Slather the lamb in the rub, then place the rack of lamb on the roasting rack with the bones curving downward. As I said before, if you can cook beef, you can cook lamb. The secret, as in most meat applications, is to take the guesswork out of your preparation by using a meat thermometer.
The best style of meat thermometer is an oven safe probe that stays in the meat throughout the cooking process. I received mine as a wedding present and I won’t grill without it. In my kitchen I use the probe that attaches to my oven. If you only have an instant read style thermometer, it will work. Just remember to check early and be aware that opening and closing the oven door affects the oven temperature and can extend cooking time. Neither of these are necessarily bad, but you may need to adjust the cooking time.
Depending on the weight, it should take between 20 and 30 minutes at 375ºF for rack of lamb to reach an internal temperature of 125ºF. After a covered 10 minute rest, the temperature will continue to rise, giving you a perfect medium rare as pictured. For other levels of doneness, please see the chart below and don’t forget that the temperature will continue to rise during the 10 minute, covered rest.
Internal temperatures for roast rack of lamb prior to the 10 minute covered rest:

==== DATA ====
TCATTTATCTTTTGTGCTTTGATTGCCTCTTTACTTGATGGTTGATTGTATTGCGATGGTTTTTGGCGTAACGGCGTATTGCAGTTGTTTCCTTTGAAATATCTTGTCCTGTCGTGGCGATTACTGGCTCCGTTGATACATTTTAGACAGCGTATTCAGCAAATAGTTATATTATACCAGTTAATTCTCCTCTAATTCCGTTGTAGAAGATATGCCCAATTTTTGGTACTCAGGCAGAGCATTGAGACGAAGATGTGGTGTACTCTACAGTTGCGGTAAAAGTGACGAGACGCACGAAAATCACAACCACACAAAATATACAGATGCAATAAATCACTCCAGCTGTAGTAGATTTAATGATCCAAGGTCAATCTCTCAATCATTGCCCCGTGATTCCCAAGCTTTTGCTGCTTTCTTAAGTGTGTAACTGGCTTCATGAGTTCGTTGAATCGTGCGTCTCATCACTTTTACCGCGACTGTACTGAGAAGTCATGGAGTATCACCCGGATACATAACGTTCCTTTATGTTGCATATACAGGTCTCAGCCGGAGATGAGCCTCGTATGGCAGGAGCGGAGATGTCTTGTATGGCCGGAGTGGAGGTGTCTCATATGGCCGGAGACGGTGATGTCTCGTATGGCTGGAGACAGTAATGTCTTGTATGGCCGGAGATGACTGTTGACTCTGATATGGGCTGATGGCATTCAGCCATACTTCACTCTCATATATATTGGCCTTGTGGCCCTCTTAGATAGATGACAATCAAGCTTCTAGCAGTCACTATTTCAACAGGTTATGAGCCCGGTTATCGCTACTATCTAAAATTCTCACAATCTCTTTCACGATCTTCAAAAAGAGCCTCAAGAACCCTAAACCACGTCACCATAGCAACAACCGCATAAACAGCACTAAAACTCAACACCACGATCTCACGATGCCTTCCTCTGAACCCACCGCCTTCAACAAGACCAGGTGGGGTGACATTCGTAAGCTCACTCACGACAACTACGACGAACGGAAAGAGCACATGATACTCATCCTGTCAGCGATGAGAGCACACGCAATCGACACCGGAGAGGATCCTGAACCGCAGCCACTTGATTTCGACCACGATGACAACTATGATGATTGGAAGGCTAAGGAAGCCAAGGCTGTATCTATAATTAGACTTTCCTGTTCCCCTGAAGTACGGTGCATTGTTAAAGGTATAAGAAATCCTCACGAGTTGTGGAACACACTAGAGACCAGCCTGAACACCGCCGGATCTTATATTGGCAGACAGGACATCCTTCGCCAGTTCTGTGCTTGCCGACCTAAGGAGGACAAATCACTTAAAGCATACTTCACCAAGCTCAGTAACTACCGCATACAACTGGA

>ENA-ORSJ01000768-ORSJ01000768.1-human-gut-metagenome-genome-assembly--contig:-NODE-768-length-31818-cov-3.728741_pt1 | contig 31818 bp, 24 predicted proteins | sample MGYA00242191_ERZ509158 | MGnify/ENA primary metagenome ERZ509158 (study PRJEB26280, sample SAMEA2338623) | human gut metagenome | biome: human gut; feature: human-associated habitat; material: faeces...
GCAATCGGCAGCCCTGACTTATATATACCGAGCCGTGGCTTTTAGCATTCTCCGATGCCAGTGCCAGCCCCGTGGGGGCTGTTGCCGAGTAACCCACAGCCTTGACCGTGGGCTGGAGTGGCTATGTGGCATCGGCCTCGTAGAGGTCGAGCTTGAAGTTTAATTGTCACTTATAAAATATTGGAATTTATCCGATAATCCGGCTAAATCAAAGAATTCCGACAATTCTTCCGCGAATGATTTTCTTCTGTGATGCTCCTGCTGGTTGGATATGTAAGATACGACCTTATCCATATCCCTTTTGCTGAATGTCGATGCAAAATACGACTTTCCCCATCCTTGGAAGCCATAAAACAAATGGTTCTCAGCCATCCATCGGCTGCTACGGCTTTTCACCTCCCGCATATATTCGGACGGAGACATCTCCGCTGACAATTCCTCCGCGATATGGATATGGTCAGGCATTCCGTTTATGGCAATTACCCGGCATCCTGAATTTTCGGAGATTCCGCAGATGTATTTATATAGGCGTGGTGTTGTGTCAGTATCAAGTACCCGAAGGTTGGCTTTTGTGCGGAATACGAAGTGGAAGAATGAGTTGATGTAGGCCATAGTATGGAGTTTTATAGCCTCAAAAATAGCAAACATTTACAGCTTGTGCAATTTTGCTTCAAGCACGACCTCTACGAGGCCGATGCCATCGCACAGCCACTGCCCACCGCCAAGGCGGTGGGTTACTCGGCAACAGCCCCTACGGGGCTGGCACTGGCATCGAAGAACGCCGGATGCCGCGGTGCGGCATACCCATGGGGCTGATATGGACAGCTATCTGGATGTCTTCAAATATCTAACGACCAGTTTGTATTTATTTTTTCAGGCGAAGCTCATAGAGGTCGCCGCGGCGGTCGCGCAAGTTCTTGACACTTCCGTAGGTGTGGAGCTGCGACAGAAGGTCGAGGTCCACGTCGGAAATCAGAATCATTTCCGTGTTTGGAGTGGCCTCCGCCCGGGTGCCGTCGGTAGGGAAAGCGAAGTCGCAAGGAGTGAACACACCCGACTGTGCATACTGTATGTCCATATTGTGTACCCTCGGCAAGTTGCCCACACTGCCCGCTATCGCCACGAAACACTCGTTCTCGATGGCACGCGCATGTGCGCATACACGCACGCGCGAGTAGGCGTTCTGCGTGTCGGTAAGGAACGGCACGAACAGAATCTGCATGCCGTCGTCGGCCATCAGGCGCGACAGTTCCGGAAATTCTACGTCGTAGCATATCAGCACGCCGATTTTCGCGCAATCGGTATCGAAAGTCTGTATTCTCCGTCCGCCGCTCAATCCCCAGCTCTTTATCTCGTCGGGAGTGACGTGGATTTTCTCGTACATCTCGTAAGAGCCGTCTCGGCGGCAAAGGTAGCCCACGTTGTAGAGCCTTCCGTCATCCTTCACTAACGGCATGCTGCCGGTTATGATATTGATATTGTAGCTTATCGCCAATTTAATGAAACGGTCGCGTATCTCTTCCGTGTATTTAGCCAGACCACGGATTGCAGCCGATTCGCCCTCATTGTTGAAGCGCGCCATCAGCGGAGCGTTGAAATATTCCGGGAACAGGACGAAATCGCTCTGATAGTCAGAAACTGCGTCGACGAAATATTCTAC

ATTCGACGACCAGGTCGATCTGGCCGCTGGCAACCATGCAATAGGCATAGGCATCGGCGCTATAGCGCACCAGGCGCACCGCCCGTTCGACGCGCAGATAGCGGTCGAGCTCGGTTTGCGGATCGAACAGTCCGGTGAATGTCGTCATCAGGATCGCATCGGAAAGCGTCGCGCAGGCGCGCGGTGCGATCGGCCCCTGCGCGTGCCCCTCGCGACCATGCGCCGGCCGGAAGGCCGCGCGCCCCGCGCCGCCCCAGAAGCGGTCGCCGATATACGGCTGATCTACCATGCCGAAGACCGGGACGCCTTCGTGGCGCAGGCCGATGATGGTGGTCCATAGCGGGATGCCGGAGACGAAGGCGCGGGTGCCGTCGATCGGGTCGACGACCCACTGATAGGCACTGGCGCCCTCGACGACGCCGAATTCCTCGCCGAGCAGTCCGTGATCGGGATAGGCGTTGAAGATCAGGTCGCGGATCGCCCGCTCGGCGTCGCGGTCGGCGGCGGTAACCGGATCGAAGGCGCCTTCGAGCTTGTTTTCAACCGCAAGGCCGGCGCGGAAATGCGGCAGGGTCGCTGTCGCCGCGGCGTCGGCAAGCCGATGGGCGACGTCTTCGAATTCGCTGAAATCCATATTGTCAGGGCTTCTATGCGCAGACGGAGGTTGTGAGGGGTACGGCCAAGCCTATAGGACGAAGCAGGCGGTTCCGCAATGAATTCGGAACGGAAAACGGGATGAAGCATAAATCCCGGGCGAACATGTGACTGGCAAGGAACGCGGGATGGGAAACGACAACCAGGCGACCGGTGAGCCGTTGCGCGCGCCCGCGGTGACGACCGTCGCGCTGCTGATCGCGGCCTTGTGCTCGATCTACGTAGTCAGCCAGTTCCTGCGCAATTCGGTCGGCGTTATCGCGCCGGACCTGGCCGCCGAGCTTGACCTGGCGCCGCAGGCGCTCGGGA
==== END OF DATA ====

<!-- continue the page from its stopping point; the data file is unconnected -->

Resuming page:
- Rare: 115ºF – 120ºF degrees
- Medium Rare: 120ºF – 125ºF
- Medium: 130ºF – 135ºF
- Medium Well: 140ºF – 145ºF
- Well Done: 150ºF – 155ºF
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Garlic Fennel Roast Rack of Lamb Recipe
Tender, juicy roast rack of lamb with a garlic fennel crust makes a gorgeous entree for your next celebration. Whether you are celebrating Christmas, New Years, a birthday or anniversary, you can’t go wrong with roasted rack of lamb.
Delicious on it’s own, I like to serve garlic fennel roast rack of lamb with a classic bearnaise sauce. The anise flavor present in both the tarragon and fennel makes bearnaise an ideal compliment. My favorite recipe is the Foolproof Bearnaise from Serious Eats. Similar to hollandaise sauce, a bearnaise is a fat in water emulsion that can’t be made in advance or reheated. So, there are plenty of recipes for fake bearnaise floating around. If you have to fake it, check out the Faux Bearnaise Sauce by The Smoking Meat Forums.
For a classic menu try this roast rack of lamb with screaming skillet green beans, roasted heirloom carrots, and garlic mashed potatoes. For something a little more fun try it with polenta and balsamic brussels sprouts.
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- 1 2 lb french trimmed rack of lamb
- 3 cloves garlic
- 1 1/2 tsp whole fennel seeds
- 4 - 6 springs fresh parsley
- 1/2 tsp lemon zest
- 1/2 tsp black pepper
- 1/2 tsp kosher salt
- 1 TBSP olive oil
- Preheat oven to 375 degrees and prepare an oven safe roasting pan fitted with a rack.
- Trim any excess fat from the rack of lamb and pat dry with a clean towel or paper towels.
- In a mini food chopper or small food processor combine the garlic, fennel seeds, parsley, lemon zest, pepper, and salt. Pulse a few times to chop thoroughly. Add the olive oil and pulse a couple more times to combine.
- Run the garlic fennel mixture over all surfaces of the lamb. Place the rack of lamb on the roasting pan with the bones curving downward. Insert the probe thermometer into the thickest part of the rack of lamb, being careful not to hit the bones.
- Roast the rack of lamb at 375º until the internal temperature reaches 125º for medium rare or 135º for medium. Remove the roast from the oven, cover and rest for 10 minutes. Slice and serve while hot.